Wednesday, July 5, 2006
Shuttle liftoff, despite
two launch attempts were scrubbed due to weather concerns, the space shuttle
Discovery finally lifted off for the International Space Station
(ISS) with its seven-member crew at 2:38 p.m. on Tuesday, July 4
the first-ever shuttle launch on Independence Day.
The launch marks NASA's second shuttle mission since Columbia broke
apart upon reentry over Texas on Feb. 1, 2003, and the first since the
shuttle fleet was grounded last summer. The holiday launch went ahead
despite the discovery on Sunday evening of a crack in the foam insulation
of the shuttle's external fuel tank.
Space shuttle Discovery
lifts off for the International Space Station on July 4, making it the
the first shuttle to launch on Independence Day. Images courtesy of NASA.
The crew of the second "Return to Flight" mission, known as
STS-121, will test new procedures and equipment designed to enhance the
safety of shuttle flights. The tests are part of a continuing analysis
of improvements originally implemented and tested on Discovery's
first Return to Flight mission in July of 2005 (see Geotimes,
The new procedures and equipment are aimed at addressing the shuttle's
recurring problem of shedding foam insulation from its external fuel tank
during launch. Falling foam was to blame for damaging Columbia's
protective heat shield, ultimately leading to its tragic explosion. Despite
efforts to correct the problem, however, Discovery also shed a
piece of foam during its first post-Columbia mission last year.
Although the foam did not damage the shuttle, NASA grounded the shuttle
fleet until now to study the problem further.
After thorough inspections on Monday, NASA officials determined the crack
in Discovery's foam insulation was not of sufficient concern to
call off the launch. Small pieces of foam did fall from the shuttle during
its launch Tuesday, but they broke off after a critical period
about a minute and a half into the launch, says Robert Mirelson, a NASA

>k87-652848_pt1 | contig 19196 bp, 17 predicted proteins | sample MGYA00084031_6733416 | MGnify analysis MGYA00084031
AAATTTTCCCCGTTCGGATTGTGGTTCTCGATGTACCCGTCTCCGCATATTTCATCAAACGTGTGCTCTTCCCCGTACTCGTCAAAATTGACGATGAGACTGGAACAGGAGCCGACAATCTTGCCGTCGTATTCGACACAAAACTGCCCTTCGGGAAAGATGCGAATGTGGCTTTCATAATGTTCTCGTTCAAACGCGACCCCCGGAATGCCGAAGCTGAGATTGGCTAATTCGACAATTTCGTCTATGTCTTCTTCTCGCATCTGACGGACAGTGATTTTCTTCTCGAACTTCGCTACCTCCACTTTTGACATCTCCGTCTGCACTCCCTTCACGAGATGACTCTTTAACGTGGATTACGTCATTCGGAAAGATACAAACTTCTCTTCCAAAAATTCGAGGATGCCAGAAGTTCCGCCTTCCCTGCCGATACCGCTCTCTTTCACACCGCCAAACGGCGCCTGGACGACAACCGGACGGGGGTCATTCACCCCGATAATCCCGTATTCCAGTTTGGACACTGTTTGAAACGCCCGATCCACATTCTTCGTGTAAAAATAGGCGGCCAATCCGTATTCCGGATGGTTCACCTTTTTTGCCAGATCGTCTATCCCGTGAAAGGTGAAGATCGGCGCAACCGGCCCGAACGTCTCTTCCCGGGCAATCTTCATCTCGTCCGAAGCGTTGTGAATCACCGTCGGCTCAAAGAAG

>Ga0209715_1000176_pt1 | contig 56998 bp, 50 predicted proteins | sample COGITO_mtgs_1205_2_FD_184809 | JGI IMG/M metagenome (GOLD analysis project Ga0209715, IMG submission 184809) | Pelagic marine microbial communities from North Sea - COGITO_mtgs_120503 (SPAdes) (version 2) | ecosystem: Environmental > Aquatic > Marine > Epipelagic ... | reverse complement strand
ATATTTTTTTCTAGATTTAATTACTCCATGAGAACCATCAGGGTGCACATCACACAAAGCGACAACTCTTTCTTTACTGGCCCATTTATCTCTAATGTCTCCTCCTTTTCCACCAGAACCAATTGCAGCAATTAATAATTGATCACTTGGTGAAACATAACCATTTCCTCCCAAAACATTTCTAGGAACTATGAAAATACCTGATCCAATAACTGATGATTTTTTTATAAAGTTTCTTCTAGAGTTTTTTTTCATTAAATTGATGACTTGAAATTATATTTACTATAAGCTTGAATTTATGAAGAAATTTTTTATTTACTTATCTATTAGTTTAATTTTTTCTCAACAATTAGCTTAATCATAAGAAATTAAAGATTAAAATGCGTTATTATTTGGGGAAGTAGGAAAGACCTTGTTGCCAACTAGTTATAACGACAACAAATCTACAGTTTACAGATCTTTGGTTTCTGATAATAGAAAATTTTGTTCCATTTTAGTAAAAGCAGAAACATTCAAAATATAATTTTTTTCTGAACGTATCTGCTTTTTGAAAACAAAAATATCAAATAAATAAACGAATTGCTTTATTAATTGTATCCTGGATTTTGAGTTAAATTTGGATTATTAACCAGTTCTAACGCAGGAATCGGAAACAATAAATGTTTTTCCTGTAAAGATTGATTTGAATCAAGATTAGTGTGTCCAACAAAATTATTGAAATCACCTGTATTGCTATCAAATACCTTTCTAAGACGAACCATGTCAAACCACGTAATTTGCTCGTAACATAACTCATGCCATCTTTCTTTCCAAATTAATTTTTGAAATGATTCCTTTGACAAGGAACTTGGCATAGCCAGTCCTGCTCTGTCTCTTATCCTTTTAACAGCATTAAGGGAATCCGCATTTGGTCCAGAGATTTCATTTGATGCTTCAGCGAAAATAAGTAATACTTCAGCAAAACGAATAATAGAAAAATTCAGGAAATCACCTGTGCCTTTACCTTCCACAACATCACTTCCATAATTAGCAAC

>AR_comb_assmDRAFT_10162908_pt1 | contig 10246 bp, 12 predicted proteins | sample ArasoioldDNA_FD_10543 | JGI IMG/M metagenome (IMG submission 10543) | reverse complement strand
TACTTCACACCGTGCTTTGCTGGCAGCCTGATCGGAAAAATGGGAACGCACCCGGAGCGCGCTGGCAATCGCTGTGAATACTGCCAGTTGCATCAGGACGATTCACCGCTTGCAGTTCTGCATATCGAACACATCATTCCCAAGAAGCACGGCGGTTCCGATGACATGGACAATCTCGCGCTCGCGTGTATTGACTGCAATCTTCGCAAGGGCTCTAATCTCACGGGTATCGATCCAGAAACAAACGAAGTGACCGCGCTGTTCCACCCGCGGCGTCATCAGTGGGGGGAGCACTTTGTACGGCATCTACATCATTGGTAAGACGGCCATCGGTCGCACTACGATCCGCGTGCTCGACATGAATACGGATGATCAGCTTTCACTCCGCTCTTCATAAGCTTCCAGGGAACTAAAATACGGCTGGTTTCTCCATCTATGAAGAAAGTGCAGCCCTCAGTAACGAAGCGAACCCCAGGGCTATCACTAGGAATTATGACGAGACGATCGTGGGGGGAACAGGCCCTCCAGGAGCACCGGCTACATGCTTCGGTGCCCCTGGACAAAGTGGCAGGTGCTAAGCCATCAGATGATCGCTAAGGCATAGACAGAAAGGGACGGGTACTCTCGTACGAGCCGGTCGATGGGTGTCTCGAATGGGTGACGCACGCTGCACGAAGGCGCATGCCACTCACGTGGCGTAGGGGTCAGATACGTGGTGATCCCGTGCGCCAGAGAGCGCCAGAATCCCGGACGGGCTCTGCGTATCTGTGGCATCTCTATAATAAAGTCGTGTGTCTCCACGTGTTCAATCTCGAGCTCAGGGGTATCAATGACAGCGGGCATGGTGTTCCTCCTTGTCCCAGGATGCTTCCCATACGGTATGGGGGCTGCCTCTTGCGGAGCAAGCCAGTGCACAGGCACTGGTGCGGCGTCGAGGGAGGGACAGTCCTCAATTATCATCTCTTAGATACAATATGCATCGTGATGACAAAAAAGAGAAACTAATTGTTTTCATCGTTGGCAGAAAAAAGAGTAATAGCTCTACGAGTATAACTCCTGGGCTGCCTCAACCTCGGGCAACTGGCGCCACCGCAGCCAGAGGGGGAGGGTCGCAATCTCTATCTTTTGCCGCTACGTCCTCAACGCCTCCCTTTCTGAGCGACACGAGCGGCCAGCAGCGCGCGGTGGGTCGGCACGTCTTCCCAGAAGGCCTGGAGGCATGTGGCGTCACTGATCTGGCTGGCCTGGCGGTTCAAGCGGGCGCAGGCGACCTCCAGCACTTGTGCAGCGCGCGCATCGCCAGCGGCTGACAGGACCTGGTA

spokesperson. Hence, the falling foam posed less of a threat to the shuttle,
Mirelson says, "everything will be evaluated." Starting today,
Discovery's crew and the crew of the ISS are using photography
and videography to obtain "unprecedented coverage" of the shuttle
part of the new safety improvements. NASA will then use the imagery
to examine the shuttle for anything that could "cause problems during
descent," Mirelson says for instance, damage to areas such
as the shuttle's leading edge or wheel wells. Preliminary reports, however,
show no cause for concern.
major objective of the STS-121 mission is to visit the ISS, onto which
Discovery will dock during the third of its 12 days in orbit. Discovery's
astronaut Thomas Reiter will join the current two-person crew aboard the
ISS and remain there for several months. Discovery crewmembers
will also perform maintenance on the ISS and deliver more than 28,000
pounds of equipment and supplies needed for future expansion of the orbiting
The crewmembers of Discovery's
STS-121 mission are (from left) Stephanie Wilson, Michael Fossum, Steven
Lindsey, Piers Sellers, Mark Kelly, Thomas Reiter and Lisa Nowak.
Expansion and completion of the ISS, targeted for 2010, is a critical
first step in President Bush's "Vision for Space Exploration."
The plan calls for a manned return to the moon by 2020, and subsequent
exploration of Mars and beyond (see Geotimes,
June 2004; and current print issue). The ISS
will support these goals by providing a place for researchers to study
the effects of space on astronaut health and capabilities. NASA anticipates
flying the space shuttle about 16 more times to finish assembly of the
ISS, after which the shuttle fleet will be retired in favor of a new Apollo-shaped
spacecraft that can carry humans to the moon and Mars (see Geotimes,
Mirelson says the STS-121 shuttle mission is critical for "evaluating
new shuttle processes" and "a key step" toward the space
program's future. "Every mission is a stepping stone," he says.